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Top 3 Tools Used by Cyberattackers in 2020 and Early 2021
Three legitimate pentesting tools – PowerShell, Cobalt Strike, and PsExec – topped the list of tools used by cyberattackers in breaking into victims’ networks in 2020 and early 2021, according to Sophos’ report based from frontline threat hunters and incident responders.
In the report “The Active Adversary Playbook 2021,” Sophos found that PowerShell, followed by Cobalt Strike, and PsExec are the top 3 tools used by cyberattackers in 2020 and early 2021.
PowerShell, Cobalt Strike, and PsExec are legitimate tools used by IT administrators and security professionals for penetration testing, also known as pentesting – an authorized simulated cyberattack against an organization’s computer system to examine exploitable vulnerabilities. Threat actors, however, have been using these same pentesting tools to break into victims’ networks.
According to Sophos report, correlations emerge among the top 3 tools found in victims’ networks. The report added that when PowerShell is used in an attack, Cobalt Strike was seen in 58% of cases, and PsExec in 49% of cases; Cobalt Strike and PsExec were used together in 27% of attacks; and the combination of Cobalt Strike, PowerShell, and PsExec occurs in 12% of all attacks.
PowerShell is a task-based command-line shell and scripting language designed for system administration in the Windows operating system. Attackers use PowerShell to conduct a number of malicious activities, including executing malicious code, creating new tasks on remote machines, identifying configuration settings, pulling Active Directory information from the target environment, evading defenses, exfiltrating data, and executing other commands.
The malicious software called “Emotet” has used PowerShell to retrieve the malicious payload and download additional resources like Mimikatz – ranked fourth in the tools used by cyberattackers in 2020 and early 2021 in the Sophos report. Mimikatz is capable of obtaining plaintext Windows account logins and passwords.
PsExec is a free Microsoft tool that is used by IT administrators to execute a program on another computer. This tool has been used by attackers to download or upload a file over a network share.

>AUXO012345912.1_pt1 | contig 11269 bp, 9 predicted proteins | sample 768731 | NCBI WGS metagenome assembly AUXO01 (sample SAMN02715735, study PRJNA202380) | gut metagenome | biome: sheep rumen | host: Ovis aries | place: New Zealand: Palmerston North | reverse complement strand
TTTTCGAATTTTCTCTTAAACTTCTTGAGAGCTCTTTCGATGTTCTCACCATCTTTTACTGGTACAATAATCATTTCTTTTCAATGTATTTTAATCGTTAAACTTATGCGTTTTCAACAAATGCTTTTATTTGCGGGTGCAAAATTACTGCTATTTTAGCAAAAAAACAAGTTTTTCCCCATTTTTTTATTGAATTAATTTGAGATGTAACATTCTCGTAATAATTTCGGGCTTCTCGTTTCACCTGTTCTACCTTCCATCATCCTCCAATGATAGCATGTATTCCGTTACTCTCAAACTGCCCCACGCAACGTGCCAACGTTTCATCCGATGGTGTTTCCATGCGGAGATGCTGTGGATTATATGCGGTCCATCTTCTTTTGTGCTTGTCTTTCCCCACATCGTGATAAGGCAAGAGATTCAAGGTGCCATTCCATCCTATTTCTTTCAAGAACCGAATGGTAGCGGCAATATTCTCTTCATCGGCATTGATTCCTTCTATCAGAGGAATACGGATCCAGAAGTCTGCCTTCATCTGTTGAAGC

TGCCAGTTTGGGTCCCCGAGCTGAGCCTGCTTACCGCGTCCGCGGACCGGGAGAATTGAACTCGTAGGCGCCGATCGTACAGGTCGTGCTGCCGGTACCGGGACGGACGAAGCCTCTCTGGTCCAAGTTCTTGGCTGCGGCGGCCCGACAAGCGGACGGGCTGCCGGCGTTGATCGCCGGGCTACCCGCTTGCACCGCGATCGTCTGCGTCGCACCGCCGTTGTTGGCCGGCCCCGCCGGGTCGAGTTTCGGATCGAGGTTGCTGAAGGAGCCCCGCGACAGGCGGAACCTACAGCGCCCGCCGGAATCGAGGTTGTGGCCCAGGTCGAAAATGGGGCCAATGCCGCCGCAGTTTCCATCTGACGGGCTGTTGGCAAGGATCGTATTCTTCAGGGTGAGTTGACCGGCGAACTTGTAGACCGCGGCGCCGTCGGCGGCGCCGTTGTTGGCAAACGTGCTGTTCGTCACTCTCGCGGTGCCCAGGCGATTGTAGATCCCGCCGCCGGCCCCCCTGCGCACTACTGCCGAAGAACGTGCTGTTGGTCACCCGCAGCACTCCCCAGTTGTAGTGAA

Cobalt Strike is a commercially available pentesting tool that’s marketed as "adversary simulation software designed to execute targeted attacks and emulate the post-exploitation actions of advanced threat actors."
This commercial pentesting tool was developed by researcher Raphael Mudge in 2012. This tool was recently acquired by HelpSystems. In 2020, the source code of Cobalt Strike version 4.0 was leaked to the public. Adversaries often use the purchased and pirated/cracked versions of Cobalt Strike.
This tool is capable of executing a payload on a remote host with PowerShell and using PsExec to execute a payload on a remote host. Cobalt Strike’s Beacon is used to perform actions such as collecting information on process details, reaching out to the command-and-control server on an arbitrary and random interval, breaking large data sets into smaller chunks for exfiltration, and capturing screenshots.
The tools PowerShell and Cobalt Strike were used in the recently unraveled supply chain attack on SolarWinds.
In the SolarWinds supply chain attack, attackers compromised the code update of SolarWinds’s product Orion, which gave the attackers the opportunity to attack customers that applied the compromised SolarWinds Orion update. The SolarWinds supply chain attack victims include cybersecurity firm FireEye and Microsoft.
In the blog post "Raindrop: New Malware Discovered in SolarWinds Investigation," security researchers at Symantec reported that the malicious software (malware) called "Raindrop" enabled the delivery of Cobalt Strike into the victims’ networks. Security researchers at Symantec reported that in the victim’s computer where the Raindrop malware was found, it was observed that several days later, PowerShell commands were executed on that computer, attempting to execute further instances of Raindrop malware on additional computers in the organization.
The top 3 tools, PowerShell, Cobalt Strike, and PsExec, used by cyberattackers in 2020 and early 2021 were all used by the group behind the ransomware called “DoppelPaymer.” Similar to modern-day ransomware, DoppelPaymer encrypts victims’ files, locking these victims out from accessing their files, and demands from victims to pay ransom in exchange for the decryption tool that would unlock the encrypted files.
Similar to other modern ransomware, the group behind DoppelPaymer threatens victims with the publication of their stolen files on the data leak site as part of the ransomware’s extortion scheme. In DoppelPaymer ransomware, PowerShell, Cobalt Strike, PsExec, and Mimikatz – ranked fourth in the tools used by cyberattackers in 2020 and early 2021 in the Sophos report – were used to stealing credentials, moving laterally inside the network, and executing different commands.
In the blog post "Ransomware groups continue to target healthcare, critical services; here’s how to reduce risk," Microsoft 365 Defender Threat Intelligence Team said that defenders should pay attention to malicious “PowerShell, Cobalt Strike, and other penetration-testing tools that can allow attacks to blend in as benign red team activities.”